My Cellphone Helps Me to Fight Fibromyalgia Fog

I became forgetful in my 40s. At that time I was too young to attribute it to old age. There were no diagnostic criteria for fibromyalgia yet, and I’d never heard of “fibro fog.” So, I accepted it as a personal limitation, and I began to write things down. I knew if I didn’t, I’d forget it, whatever it was. I’ve been a list-maker ever since.

Over the past few years, I’ve realized more and more that I needed the information on those lists even when I wasn’t at home. For a while, I carried them with me wherever I went. Until I forgot. And then I couldn’t remember whether I’d forgotten to bring the list or whether I’d even made such a list. That’s when I began to use my cellphone instead of pen and paper.

These days, everything I know resides in my phone. Every commitment I have is entered carefully into my calendar. For medical appointments (I have many) I include the questions I intend to ask along with the address, the time, and who referred me.

Almost everyone today has a phone and a contact list. Mine is a bit different, though, because of all the extra information it contains. In addition to the usual name, address, phone number, and email addresses for friends or acquaintances, I include everything I know about that person in the Notes section.

I enter information such as how I met them, what they do, what they did previously, children’s names, marital status, pet names, etc. It saves me from having to ask the same questions over and over when we meet, which is embarrassing for me, and I’m sure is annoying for them.

For business contacts, I always include who referred me, as well as any previous experience I’ve had with them, along with the price. Without that, because of my brain fog, I’m likely to hire someone I’ve used before who did subpar work or who charged too much.

Writing this column is normally done on a Sunday because it’s due on Monday, and I’m motivated to complete it in a timely manner rather than labor over every word or seek an unreasonable level of perfection. Of course, “Write my column” is an item entered in my calendar every Sunday. If I have other plans for a Sunday, I move the item on my calendar to Saturday instead.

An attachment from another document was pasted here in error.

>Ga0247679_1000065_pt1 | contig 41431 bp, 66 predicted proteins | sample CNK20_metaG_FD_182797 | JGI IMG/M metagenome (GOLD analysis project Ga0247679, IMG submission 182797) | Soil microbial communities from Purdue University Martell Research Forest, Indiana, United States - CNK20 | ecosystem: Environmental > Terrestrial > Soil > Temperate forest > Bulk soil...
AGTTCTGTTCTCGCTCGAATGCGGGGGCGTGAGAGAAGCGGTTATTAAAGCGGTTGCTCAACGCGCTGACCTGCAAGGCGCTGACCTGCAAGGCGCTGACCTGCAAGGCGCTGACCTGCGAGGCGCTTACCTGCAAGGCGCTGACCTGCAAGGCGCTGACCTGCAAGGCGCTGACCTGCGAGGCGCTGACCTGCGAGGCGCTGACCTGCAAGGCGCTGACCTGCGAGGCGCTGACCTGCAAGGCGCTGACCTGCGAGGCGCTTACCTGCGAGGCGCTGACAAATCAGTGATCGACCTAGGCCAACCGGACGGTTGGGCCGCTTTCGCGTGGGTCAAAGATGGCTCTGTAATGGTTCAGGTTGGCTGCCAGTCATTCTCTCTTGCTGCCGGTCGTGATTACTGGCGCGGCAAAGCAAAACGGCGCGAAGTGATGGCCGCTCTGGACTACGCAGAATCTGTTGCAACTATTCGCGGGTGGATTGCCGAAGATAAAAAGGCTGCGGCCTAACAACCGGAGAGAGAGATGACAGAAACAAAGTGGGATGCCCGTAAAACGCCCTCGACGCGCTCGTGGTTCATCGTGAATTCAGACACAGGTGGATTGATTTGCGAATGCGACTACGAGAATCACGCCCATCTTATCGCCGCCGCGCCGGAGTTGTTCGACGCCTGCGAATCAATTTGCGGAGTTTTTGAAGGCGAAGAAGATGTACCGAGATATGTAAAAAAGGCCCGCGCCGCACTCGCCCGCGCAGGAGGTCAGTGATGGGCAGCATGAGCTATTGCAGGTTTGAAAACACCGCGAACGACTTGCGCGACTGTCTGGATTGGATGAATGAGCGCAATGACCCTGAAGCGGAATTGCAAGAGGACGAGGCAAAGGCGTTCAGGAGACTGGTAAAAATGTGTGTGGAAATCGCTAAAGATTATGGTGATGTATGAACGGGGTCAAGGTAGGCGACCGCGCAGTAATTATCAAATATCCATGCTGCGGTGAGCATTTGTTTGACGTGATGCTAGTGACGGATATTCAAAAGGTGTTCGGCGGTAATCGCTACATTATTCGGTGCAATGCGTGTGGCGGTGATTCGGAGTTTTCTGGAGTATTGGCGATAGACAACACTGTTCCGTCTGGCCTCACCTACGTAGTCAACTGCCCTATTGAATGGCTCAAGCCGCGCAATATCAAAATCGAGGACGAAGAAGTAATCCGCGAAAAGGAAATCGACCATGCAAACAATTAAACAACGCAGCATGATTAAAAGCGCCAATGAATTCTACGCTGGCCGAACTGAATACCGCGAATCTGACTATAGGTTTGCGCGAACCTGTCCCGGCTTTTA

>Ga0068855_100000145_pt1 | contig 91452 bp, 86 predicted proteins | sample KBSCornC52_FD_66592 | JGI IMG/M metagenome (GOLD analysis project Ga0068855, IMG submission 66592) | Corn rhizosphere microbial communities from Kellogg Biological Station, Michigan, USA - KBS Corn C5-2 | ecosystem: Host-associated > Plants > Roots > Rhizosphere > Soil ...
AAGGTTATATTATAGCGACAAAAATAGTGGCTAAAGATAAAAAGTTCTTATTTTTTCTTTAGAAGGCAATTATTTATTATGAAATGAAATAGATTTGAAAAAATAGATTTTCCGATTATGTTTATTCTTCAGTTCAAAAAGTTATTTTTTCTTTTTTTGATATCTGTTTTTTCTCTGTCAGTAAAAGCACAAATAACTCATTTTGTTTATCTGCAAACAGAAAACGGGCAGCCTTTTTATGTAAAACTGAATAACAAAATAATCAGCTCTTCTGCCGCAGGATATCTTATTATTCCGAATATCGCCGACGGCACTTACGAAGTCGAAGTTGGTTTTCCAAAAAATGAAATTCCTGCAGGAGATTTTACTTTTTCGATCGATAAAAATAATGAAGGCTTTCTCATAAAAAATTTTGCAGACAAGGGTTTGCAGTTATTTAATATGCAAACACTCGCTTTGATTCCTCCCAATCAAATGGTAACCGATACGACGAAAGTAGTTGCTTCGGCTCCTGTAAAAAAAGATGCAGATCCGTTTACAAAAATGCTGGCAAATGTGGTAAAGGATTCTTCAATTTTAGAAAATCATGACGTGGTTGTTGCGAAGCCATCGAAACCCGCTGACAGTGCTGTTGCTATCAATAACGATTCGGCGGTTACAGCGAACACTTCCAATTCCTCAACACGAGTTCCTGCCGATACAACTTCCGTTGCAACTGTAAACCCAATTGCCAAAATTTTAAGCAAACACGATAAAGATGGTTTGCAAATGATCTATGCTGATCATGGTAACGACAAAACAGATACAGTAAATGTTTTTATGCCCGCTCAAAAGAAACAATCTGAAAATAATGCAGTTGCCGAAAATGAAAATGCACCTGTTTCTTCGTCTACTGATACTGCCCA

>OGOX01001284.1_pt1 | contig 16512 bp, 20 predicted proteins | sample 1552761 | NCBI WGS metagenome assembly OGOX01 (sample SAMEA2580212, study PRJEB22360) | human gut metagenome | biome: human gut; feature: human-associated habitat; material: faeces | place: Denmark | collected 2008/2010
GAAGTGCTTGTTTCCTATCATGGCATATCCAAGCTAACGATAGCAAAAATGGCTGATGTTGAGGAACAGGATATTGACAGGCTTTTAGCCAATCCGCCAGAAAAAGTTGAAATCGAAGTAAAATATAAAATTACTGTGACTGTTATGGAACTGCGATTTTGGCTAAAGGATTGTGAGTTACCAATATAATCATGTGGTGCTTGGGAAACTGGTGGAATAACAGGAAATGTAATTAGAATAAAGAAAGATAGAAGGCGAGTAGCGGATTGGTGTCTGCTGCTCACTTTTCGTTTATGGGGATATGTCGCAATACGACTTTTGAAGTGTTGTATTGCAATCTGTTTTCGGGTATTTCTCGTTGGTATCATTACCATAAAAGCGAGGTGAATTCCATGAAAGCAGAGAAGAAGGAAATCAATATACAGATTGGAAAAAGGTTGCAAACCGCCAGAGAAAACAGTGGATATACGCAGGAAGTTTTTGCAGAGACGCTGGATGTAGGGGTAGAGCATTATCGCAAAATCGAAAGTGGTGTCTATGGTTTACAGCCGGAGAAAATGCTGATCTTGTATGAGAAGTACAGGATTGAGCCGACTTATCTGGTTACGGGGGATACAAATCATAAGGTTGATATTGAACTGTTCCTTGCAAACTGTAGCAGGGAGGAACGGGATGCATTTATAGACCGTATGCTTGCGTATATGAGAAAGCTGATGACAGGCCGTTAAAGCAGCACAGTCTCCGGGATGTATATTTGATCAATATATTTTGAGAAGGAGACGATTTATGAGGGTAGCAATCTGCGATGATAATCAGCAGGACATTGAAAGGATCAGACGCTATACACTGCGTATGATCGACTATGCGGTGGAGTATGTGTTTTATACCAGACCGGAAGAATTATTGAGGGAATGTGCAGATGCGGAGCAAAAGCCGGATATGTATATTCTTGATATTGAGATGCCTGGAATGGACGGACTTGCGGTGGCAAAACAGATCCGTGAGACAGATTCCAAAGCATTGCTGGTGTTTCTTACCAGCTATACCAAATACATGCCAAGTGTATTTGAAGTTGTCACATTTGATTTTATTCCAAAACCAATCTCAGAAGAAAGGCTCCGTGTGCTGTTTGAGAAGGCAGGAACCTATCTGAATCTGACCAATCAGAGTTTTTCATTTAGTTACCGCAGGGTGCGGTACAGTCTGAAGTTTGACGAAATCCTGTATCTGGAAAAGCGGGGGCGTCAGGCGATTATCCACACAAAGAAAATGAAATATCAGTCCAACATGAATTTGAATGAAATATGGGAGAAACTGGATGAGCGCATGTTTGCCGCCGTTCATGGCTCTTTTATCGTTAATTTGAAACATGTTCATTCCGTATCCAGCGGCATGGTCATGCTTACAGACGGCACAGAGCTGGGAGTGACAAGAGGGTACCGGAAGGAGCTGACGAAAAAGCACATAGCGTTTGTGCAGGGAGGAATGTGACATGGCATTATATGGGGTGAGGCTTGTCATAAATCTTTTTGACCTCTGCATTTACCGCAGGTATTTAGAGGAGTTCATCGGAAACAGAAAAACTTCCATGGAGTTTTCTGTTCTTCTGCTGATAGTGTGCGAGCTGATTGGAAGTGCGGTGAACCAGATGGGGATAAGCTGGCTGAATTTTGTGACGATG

This Sunday happens to be an annual event that I’ve committed to attending with my husband, health permitting. Unfortunately, I’ve just this minute (Saturday afternoon) remembered that fact. The reason? I’d forgotten to move “Write my column” from Sunday to Saturday. Sure, I still have time to write the column. It’s not the end of the world. However, it sure made me aware of how reliant I’ve become on my phone. It’s become my mini-brain, my fibro fog fighter.

The really scary thing is that I’m not sure how to back up my information. What if my phone gets lost, stolen, or destroyed somehow? I need an electronic guru to help me prevent this frightening possibility. Or maybe I don’t. It may be that all my information is backed up and safely stored in the Cloud someplace. It’s the not knowing that bothers me.

For now, all I can do is to make sure I keep my phone in a safe place. Pants with deep pockets and jackets with zippers are my favorite phone keepers. I’m also fond of purses with designated phone compartments, although I’d prefer not to carry a purse. As long as I can remember which one of those places I saw my phone last, I’ll be OK, for now.

Reference;http://americanhealthnews.pro/my-cellphone-helps-me-to-fight-fibromyalgia-fog/

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